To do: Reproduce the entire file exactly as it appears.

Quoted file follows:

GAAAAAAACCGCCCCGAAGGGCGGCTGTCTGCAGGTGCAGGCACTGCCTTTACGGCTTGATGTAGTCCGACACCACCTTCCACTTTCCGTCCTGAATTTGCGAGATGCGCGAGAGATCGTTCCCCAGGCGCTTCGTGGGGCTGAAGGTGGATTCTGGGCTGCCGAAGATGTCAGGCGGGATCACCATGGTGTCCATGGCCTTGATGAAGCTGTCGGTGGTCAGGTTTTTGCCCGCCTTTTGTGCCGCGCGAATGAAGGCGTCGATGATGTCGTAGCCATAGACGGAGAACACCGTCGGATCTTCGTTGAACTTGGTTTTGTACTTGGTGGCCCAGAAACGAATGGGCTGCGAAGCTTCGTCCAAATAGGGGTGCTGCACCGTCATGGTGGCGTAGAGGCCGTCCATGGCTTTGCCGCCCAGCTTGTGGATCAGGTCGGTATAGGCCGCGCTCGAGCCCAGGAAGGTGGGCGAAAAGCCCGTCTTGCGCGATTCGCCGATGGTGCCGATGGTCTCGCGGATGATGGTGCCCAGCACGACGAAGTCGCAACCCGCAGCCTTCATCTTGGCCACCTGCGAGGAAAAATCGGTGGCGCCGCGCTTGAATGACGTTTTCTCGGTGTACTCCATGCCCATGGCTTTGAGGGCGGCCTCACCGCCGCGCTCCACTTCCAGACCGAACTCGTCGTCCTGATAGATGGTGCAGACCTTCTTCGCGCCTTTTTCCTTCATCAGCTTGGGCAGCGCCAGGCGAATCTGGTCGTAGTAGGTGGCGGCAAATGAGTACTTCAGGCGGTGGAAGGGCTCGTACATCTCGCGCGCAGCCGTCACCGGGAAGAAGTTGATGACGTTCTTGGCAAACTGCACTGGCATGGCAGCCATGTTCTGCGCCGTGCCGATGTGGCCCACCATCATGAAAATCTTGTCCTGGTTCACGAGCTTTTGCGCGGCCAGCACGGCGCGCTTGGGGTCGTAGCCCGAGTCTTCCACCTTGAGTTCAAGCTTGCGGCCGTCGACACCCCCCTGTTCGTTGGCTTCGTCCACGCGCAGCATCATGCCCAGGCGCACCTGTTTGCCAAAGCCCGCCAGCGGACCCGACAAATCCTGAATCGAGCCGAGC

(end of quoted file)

GAAAAAAACCGCCCCGAAGGGCGGCTGTCTGCAGGTGCAGGCACTGCCTTTACGGCTTGATGTAGTCCGACACCACCTTCCACTTTCCGTCCTGAATTTGCGAGATGCGCGAGAGATCGTTCCCCAGGCGCTTCGTGGGGCTGAAGGTGGATTCTGGGCTGCCGAAGATGTCAGGCGGGATCACCATGGTGTCCATGGCCTTGATGAAGCTGTCGGTGGTCAGGTTTTTGCCCGCCTTTTGTGCCGCGCGAATGAAGGCGTCGATGATGTCGTAGCCATAGACGGAGAACACCGTCGGATCTTCGTTGAACTTGGTTTTGTACTTGGTGGCCCAGAAACGAATGGGCTGCGAAGCTTCGTCCAAATAGGGGTGCTGCACCGTCATGGTGGCGTAGAGGCCGTCCATGGCTTTGCCGCCCAGCTTGTGGATCAGGTCGGTATAGGCCGCGCTCGAGCCCAGGAAGGTGGGCGAAAAGCCCGTCTTGCGCGATTCGCCGATGGTGCCGATGGTCTCGCGGATGATGGTGCCCAGCACGACGAAGTCGCAACCCGCAGCCTTCATCTTGGCCACCTGCGAGGAAAAATCGGTGGCGCCGCGCTTGAATGACGTTTTCTCGGTGTACTCCATGCCCATGGCTTTGAGGGCGGCCTCACCGCCGCGCTCCACTTCCAGACCGAACTCGTCGTCCTGATAGATGGTGCAGACCTTCTTCGCGCCTTTTTCCTTCATCAGCTTGGGCAGCGCCAGGCGAATCTGGTCGTAGTAGGTGGCGGCAAATGAGTACTTCAGGCGGTGGAAGGGCTCGTACATCTCGCGCGCAGCCGTCACCGGGAAGAAGTTGATGACGTTCTTGGCAAACTGCACTGGCATGGCAGCCATGTTCTGCGCCGTGCCGATGTGGCCCACCATCATGAAAATCTTGTCCTGGTTCACGAGCTTTTGCGCGGCCAGCACGGCGCGCTTGGGGTCGTAGCCCGAGTCTTCCACCTTGAGTTCAAGCTTGCGGCCGTCGACACCCCCCTGTTCGTTGGCTTCGTCCACGCGCAGCATCATGCCCAGGCGCACCTGTTTGCCAAAGCCCGCCAGCGGACCCGACAAATCCTGAATCGAGCCGAGC